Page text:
Subtle, it’s not.  Villains are obvious within about a second and a half, and the social “battles” (amounts thus far to Marie slighting the king’s mistress pointedly) are far more overkill than the swordfights—dramatic freeze-frames, musical flourishes, plenty of internal-monologue scheming and screaming.  That music in general is somewhere between overblown and outright ridiculous—not a strong point, and when you add in the somewhat harsh audio from way back it’s kinda grating.

The court battle isn’t particularly holding my attention—seems hugely petty, and frankly I can see why you’d have a revolution brewing even if everybody else wasn’t starving or oppressed.  Oscar wants nothing to do with it, so I maintain hope that she’s going to pull things back in a more interesting direction.  (And it’s not that I only find swordfights dramatic or something, I just don’t much care for petty social bickering between characters I dislike on all sides.)

Only other comment so far is that all the characters start out at about 14.  While I assume this is to have Oscar be the same age as Marie Antoinette, who by necessity would be that age when she was married off to France, she and her sidekick look, act, and sound at least 20.  Again, it’s hard shoujo, so I’ll just let that slide, and at least the royals act their age (both the young crown price and bride and the more interesting looking older ones).  Oh, on that note, there are a lot of older folks, and surprisingly enough a lot of them aren’t ridiculously skinny (Oscar, of course, is); the Austrian Empress is downright big-boned.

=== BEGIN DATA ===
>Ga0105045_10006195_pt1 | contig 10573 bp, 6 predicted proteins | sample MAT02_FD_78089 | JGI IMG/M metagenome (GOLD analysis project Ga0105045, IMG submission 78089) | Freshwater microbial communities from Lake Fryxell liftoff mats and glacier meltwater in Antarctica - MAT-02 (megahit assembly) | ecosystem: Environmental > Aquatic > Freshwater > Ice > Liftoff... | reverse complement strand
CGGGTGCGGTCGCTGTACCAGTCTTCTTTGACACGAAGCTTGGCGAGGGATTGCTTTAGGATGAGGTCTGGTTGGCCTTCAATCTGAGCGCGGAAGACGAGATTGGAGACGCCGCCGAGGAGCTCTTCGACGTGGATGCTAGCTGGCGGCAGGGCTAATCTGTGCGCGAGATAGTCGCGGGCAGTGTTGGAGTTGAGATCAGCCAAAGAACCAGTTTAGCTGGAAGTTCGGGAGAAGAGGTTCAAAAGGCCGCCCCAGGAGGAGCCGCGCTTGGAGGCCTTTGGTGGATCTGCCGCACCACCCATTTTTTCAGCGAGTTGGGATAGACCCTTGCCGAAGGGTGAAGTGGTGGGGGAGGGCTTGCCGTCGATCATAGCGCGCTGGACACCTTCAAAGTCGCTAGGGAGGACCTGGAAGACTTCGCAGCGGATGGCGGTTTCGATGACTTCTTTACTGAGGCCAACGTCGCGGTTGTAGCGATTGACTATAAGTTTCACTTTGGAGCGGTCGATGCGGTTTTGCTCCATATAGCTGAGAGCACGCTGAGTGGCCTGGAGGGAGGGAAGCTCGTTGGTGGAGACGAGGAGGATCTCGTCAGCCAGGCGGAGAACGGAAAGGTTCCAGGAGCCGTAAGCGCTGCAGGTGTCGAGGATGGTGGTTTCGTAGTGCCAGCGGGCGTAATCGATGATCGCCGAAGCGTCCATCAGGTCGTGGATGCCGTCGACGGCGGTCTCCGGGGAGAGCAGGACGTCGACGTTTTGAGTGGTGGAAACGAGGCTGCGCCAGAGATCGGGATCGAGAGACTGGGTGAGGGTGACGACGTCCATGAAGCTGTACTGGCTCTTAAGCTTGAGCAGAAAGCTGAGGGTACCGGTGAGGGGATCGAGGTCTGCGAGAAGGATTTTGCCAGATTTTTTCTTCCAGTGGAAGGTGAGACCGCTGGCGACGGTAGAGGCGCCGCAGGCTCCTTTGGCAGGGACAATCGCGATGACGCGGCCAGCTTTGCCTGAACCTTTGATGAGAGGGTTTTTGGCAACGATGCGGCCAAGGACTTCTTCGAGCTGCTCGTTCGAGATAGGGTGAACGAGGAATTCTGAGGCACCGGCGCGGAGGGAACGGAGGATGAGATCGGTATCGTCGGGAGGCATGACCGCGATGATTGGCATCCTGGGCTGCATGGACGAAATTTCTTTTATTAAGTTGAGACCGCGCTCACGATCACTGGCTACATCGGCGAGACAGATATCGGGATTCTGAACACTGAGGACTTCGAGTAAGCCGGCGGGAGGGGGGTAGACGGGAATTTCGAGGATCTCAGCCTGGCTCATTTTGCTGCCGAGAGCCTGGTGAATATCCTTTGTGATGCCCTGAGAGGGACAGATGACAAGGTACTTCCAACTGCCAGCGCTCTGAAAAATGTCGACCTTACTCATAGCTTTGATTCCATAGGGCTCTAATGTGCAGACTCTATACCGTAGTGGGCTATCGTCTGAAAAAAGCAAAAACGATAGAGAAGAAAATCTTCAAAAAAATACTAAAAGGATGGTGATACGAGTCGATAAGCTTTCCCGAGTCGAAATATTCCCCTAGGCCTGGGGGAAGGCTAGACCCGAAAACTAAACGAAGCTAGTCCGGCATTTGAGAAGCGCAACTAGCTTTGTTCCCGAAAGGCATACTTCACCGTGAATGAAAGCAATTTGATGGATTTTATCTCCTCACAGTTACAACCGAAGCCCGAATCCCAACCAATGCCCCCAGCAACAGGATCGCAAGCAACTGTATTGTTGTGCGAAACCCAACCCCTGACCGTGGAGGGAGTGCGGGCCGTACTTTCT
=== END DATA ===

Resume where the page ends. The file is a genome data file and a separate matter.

Of course, everybody is going to die tragically by the end.  The genre demands it, although anything set a few years before the French Revolution and starring a bunch of French nobles is pretty much guaranteed to end badly for those involved.

Closing non sequitur:  The second episode left me absolutely unable to resist the urge to blurt out an Austin Powers, “It’s a man, baby!” reference.  (Not because of Oscar, there’s a cross-dressing saboteur.)